Articles, Blog

Agriculture: How Transportation Keeps U.S. Farmers Competitive in a Global Market

August 11, 2019

NARRATOR: A thriving U.S.
agricultural sector depends on delivering products
to international markets faster and more reliably
than our competitors overseas. Soybean production
shows how the U.S. multi-modal
transportation network is critical
to the agricultural sector. – Well, we’ll come in,
we’ll harvest these beans, we load them in our trucks. We take them up the road
to the elevator. The elevator loads
them in trains. Trains, in this case,
take them to the river. And barges take them
down the river to the gulf, and then they’re loaded up
into the canal and over to — most of them,
to Asia of course, and– When those soybeans
are ready to harvest, you’ve got to harvest it,
or you’re gonna lose the year. – Agriculture in general and the
soybean industry in particular, has– has the most elongated
and diverse supply chain of any industry in existence. When your customers are located
next door to you, transportation
isn’t that consequential to your profitability. But when your customers are located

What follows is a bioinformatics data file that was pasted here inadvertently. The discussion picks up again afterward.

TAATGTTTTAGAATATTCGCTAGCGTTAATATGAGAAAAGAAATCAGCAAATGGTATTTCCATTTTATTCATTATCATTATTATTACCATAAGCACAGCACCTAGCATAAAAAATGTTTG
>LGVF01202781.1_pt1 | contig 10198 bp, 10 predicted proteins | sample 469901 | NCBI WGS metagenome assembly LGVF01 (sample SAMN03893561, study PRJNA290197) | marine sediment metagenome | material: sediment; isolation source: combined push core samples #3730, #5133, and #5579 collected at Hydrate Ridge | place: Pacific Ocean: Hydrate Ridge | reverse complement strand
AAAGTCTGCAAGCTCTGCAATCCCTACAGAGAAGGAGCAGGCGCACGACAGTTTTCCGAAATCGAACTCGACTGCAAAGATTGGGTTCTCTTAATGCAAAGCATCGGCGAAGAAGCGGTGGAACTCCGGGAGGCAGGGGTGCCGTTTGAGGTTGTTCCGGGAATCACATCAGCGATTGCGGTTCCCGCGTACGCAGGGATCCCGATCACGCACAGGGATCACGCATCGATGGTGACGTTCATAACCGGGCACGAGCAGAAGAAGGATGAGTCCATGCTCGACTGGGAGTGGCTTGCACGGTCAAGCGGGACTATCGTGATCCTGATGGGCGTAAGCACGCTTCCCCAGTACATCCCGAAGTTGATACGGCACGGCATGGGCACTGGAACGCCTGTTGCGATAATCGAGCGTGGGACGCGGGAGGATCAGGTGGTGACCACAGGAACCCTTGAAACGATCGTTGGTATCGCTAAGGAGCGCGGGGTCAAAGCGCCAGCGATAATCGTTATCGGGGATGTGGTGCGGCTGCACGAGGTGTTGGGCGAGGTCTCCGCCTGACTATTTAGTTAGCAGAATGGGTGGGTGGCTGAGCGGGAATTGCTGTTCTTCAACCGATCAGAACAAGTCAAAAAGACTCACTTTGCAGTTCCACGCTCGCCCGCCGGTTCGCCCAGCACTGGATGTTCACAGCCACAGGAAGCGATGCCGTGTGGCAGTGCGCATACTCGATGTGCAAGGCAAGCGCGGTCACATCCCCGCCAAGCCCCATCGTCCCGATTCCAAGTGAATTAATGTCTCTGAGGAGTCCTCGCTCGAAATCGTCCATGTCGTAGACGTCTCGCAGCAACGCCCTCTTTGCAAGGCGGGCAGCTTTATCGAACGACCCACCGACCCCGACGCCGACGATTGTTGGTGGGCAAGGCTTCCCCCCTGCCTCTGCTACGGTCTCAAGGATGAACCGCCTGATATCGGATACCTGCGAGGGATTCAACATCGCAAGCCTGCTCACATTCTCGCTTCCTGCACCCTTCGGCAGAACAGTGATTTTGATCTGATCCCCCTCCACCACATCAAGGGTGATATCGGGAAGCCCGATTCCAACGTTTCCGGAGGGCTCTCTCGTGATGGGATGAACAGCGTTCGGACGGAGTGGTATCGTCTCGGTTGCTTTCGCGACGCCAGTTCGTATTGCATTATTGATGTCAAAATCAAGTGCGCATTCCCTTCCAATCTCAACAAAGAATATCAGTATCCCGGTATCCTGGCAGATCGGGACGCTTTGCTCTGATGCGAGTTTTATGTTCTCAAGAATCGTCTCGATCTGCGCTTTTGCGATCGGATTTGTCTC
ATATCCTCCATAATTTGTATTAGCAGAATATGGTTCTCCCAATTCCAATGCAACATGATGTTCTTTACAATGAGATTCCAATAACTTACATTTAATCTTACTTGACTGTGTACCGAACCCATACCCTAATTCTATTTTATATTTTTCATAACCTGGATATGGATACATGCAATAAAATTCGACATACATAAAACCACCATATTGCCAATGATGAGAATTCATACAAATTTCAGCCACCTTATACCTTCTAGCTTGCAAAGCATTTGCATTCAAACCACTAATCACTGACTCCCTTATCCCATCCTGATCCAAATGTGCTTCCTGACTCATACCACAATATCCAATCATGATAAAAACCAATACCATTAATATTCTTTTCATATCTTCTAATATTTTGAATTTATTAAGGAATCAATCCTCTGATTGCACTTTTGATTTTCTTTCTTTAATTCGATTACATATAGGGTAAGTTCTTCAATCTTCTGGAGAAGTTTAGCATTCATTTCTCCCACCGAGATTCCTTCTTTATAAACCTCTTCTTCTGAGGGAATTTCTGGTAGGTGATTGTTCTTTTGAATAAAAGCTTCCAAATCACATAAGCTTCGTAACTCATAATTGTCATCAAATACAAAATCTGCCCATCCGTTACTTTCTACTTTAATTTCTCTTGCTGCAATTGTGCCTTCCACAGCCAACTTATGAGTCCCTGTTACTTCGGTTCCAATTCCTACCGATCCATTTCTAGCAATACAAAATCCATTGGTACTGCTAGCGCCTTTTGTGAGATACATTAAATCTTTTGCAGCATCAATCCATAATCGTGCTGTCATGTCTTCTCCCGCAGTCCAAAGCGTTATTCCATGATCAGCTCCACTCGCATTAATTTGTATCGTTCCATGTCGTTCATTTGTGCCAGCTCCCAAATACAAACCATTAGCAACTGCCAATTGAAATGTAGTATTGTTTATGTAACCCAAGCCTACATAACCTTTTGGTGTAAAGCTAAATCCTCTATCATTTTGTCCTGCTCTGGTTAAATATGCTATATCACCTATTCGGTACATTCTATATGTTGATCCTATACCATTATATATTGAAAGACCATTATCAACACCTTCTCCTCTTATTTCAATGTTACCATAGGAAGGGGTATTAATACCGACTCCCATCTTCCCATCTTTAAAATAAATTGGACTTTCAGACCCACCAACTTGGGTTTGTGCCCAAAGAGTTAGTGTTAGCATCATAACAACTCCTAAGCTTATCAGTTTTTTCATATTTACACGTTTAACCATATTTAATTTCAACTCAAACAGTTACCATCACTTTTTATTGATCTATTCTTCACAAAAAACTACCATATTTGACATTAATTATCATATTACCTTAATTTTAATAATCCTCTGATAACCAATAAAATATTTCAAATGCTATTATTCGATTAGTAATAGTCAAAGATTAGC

halfway around the world, transportation
becomes essential. So, you have to have
that connectivity. NARRATOR: World population
growth is greatly increasing demand for food. But getting food to markets is
a huge transportation challenge. – Agriculture
is a 21st century industry utilizing an early 20th century rural infrastructure. – Most of the bridges
on our rural roads here were built back in the ’30s. And there were a lot
of horse and wagons. And the big truck was the truck that hauled five tons. Now, you know,
we’ll take a semi that will haul
72,000 or 80,000 pounds. But the bridge
won’t withstand the weight. So they have
to put a limit on it. You may be sitting right here within two miles
of the elevator, but you can’t cross a bridge, so you drive ten miles around
to get unloaded. NARRATOR:
Reliable transportation is key for the U.S. to remain competitive internationally. – If you’re going to China, or
you’re going to Asia someplace, and it’s ten days late, that means the people
don’t have the food they need. – They just want to make sure
that when they buy a shipload of soybeans, that it arrives at
their doorstep as anticipated. That’s been
the secret to our success, and if we don’t continue
to invest in our infrastructure, that competitive advantage
will erode. – South America especially, they produce
just as good a soybean, they’ve got as good
a soil as we’ve got. But where we really succeeded, we can get our inputs in
on a more timely basis because of our infrastructure. We can get our products– our soybean moved out
on a timely basis and that’s where we’ve really
got the big advantage. But we’re losing if we don’t get
our infrastructure up to speed. ♪♪♪ [music fades out]

No Comments

Leave a Reply